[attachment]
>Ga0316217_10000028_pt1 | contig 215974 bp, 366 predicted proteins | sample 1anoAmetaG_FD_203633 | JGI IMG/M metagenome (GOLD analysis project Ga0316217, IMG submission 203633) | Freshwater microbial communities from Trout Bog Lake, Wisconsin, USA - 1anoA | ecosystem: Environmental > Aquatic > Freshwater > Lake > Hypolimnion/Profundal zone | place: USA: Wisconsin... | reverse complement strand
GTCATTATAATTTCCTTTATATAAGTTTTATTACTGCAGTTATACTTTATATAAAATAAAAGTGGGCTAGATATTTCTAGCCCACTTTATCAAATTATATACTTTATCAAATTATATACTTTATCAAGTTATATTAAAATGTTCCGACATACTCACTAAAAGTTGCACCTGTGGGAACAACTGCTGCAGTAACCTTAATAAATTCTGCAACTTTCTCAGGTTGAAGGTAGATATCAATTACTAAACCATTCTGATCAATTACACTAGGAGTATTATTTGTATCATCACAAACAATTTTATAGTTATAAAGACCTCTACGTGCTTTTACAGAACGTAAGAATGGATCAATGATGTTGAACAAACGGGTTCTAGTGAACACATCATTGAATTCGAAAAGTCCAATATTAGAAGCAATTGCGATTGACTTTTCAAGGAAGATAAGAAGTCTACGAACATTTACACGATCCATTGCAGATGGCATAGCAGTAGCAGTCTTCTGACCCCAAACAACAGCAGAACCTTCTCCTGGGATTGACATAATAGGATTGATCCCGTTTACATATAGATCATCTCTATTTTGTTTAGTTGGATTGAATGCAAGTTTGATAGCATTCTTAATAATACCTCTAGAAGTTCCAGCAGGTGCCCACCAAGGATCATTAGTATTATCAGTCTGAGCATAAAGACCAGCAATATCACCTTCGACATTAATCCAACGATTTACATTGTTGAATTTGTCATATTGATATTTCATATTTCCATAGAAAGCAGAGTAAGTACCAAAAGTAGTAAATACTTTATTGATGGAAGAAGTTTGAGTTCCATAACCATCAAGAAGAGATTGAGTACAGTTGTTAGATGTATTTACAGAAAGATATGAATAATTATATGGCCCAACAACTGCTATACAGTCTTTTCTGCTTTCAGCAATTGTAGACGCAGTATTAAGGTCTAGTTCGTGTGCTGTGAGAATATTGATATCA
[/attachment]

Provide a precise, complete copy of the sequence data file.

>Ga0316217_10000028_pt1 | contig 215974 bp, 366 predicted proteins | sample 1anoAmetaG_FD_203633 | JGI IMG/M metagenome (GOLD analysis project Ga0316217, IMG submission 203633) | Freshwater microbial communities from Trout Bog Lake, Wisconsin, USA - 1anoA | ecosystem: Environmental > Aquatic > Freshwater > Lake > Hypolimnion/Profundal zone | place: USA: Wisconsin... | reverse complement strand
GTCATTATAATTTCCTTTATATAAGTTTTATTACTGCAGTTATACTTTATATAAAATAAAAGTGGGCTAGATATTTCTAGCCCACTTTATCAAATTATATACTTTATCAAATTATATACTTTATCAAGTTATATTAAAATGTTCCGACATACTCACTAAAAGTTGCACCTGTGGGAACAACTGCTGCAGTAACCTTAATAAATTCTGCAACTTTCTCAGGTTGAAGGTAGATATCAATTACTAAACCATTCTGATCAATTACACTAGGAGTATTATTTGTATCATCACAAACAATTTTATAGTTATAAAGACCTCTACGTGCTTTTACAGAACGTAAGAATGGATCAATGATGTTGAACAAACGGGTTCTAGTGAACACATCATTGAATTCGAAAAGTCCAATATTAGAAGCAATTGCGATTGACTTTTCAAGGAAGATAAGAAGTCTACGAACATTTACACGATCCATTGCAGATGGCATAGCAGTAGCAGTCTTCTGACCCCAAACAACAGCAGAACCTTCTCCTGGGATTGACATAATAGGATTGATCCCGTTTACATATAGATCATCTCTATTTTGTTTAGTTGGATTGAATGCAAGTTTGATAGCATTCTTAATAATACCTCTAGAAGTTCCAGCAGGTGCCCACCAAGGATCATTAGTATTATCAGTCTGAGCATAAAGACCAGCAATATCACCTTCGACATTAATCCAACGATTTACATTGTTGAATTTGTCATATTGATATTTCATATTTCCATAGAAAGCAGAGTAAGTACCAAAAGTAGTAAATACTTTATTGATGGAAGAAGTTTGAGTTCCATAACCATCAAGAAGAGATTGAGTACAGTTGTTAGATGTATTTACAGAAAGATATGAATAATTATATGGCCCAACAACTGCTATACAGTCTTTTCTGCTTTCAGCAATTGTAGACGCAGTATTAAGGTCTAGTTCGTGTGCTGTGAGAATATTGATATCA